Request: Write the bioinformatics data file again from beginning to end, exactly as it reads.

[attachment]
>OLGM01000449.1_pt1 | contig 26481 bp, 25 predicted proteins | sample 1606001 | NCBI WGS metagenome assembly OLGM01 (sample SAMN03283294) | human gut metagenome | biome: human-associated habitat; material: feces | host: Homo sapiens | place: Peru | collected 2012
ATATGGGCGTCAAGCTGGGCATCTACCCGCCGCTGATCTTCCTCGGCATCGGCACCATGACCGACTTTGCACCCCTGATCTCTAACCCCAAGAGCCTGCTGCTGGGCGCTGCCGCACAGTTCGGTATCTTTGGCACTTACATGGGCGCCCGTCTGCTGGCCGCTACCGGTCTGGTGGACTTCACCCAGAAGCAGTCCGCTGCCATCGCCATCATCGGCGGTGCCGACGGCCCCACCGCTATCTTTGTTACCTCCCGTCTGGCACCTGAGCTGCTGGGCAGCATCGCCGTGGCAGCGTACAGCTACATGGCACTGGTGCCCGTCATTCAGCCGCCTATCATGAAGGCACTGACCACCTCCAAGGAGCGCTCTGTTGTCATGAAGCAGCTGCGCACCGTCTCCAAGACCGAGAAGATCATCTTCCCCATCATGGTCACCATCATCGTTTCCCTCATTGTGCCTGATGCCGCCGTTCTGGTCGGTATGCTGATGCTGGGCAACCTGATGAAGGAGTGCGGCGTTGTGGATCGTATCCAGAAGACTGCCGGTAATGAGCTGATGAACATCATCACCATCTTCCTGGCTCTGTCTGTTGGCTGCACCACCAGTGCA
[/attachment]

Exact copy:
>OLGM01000449.1_pt1 | contig 26481 bp, 25 predicted proteins | sample 1606001 | NCBI WGS metagenome assembly OLGM01 (sample SAMN03283294) | human gut metagenome | biome: human-associated habitat; material: feces | host: Homo sapiens | place: Peru | collected 2012
ATATGGGCGTCAAGCTGGGCATCTACCCGCCGCTGATCTTCCTCGGCATCGGCACCATGACCGACTTTGCACCCCTGATCTCTAACCCCAAGAGCCTGCTGCTGGGCGCTGCCGCACAGTTCGGTATCTTTGGCACTTACATGGGCGCCCGTCTGCTGGCCGCTACCGGTCTGGTGGACTTCACCCAGAAGCAGTCCGCTGCCATCGCCATCATCGGCGGTGCCGACGGCCCCACCGCTATCTTTGTTACCTCCCGTCTGGCACCTGAGCTGCTGGGCAGCATCGCCGTGGCAGCGTACAGCTACATGGCACTGGTGCCCGTCATTCAGCCGCCTATCATGAAGGCACTGACCACCTCCAAGGAGCGCTCTGTTGTCATGAAGCAGCTGCGCACCGTCTCCAAGACCGAGAAGATCATCTTCCCCATCATGGTCACCATCATCGTTTCCCTCATTGTGCCTGATGCCGCCGTTCTGGTCGGTATGCTGATGCTGGGCAACCTGATGAAGGAGTGCGGCGTTGTGGATCGTATCCAGAAGACTGCCGGTAATGAGCTGATGAACATCATCACCATCTTCCTGGCTCTGTCTGTTGGCTGCACCACCAGTGCA